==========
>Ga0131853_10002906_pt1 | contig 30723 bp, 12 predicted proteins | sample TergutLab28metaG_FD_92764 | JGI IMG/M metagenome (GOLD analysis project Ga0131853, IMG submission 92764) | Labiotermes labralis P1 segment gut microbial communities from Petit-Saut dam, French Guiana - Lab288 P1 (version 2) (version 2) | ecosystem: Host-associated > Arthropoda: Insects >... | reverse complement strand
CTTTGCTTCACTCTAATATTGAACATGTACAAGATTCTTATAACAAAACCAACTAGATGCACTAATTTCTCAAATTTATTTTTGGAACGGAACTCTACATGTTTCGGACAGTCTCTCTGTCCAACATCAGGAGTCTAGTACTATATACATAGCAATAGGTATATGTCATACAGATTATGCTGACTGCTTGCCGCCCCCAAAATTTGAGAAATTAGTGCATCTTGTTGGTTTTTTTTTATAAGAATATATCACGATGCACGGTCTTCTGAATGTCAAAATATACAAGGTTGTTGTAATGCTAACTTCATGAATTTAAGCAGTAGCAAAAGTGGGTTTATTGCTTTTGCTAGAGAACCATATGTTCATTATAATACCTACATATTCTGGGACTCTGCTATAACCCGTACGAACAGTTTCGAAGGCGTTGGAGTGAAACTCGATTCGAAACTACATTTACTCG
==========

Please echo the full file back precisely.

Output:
>Ga0131853_10002906_pt1 | contig 30723 bp, 12 predicted proteins | sample TergutLab28metaG_FD_92764 | JGI IMG/M metagenome (GOLD analysis project Ga0131853, IMG submission 92764) | Labiotermes labralis P1 segment gut microbial communities from Petit-Saut dam, French Guiana - Lab288 P1 (version 2) (version 2) | ecosystem: Host-associated > Arthropoda: Insects >... | reverse complement strand
CTTTGCTTCACTCTAATATTGAACATGTACAAGATTCTTATAACAAAACCAACTAGATGCACTAATTTCTCAAATTTATTTTTGGAACGGAACTCTACATGTTTCGGACAGTCTCTCTGTCCAACATCAGGAGTCTAGTACTATATACATAGCAATAGGTATATGTCATACAGATTATGCTGACTGCTTGCCGCCCCCAAAATTTGAGAAATTAGTGCATCTTGTTGGTTTTTTTTTATAAGAATATATCACGATGCACGGTCTTCTGAATGTCAAAATATACAAGGTTGTTGTAATGCTAACTTCATGAATTTAAGCAGTAGCAAAAGTGGGTTTATTGCTTTTGCTAGAGAACCATATGTTCATTATAATACCTACATATTCTGGGACTCTGCTATAACCCGTACGAACAGTTTCGAAGGCGTTGGAGTGAAACTCGATTCGAAACTACATTTACTCG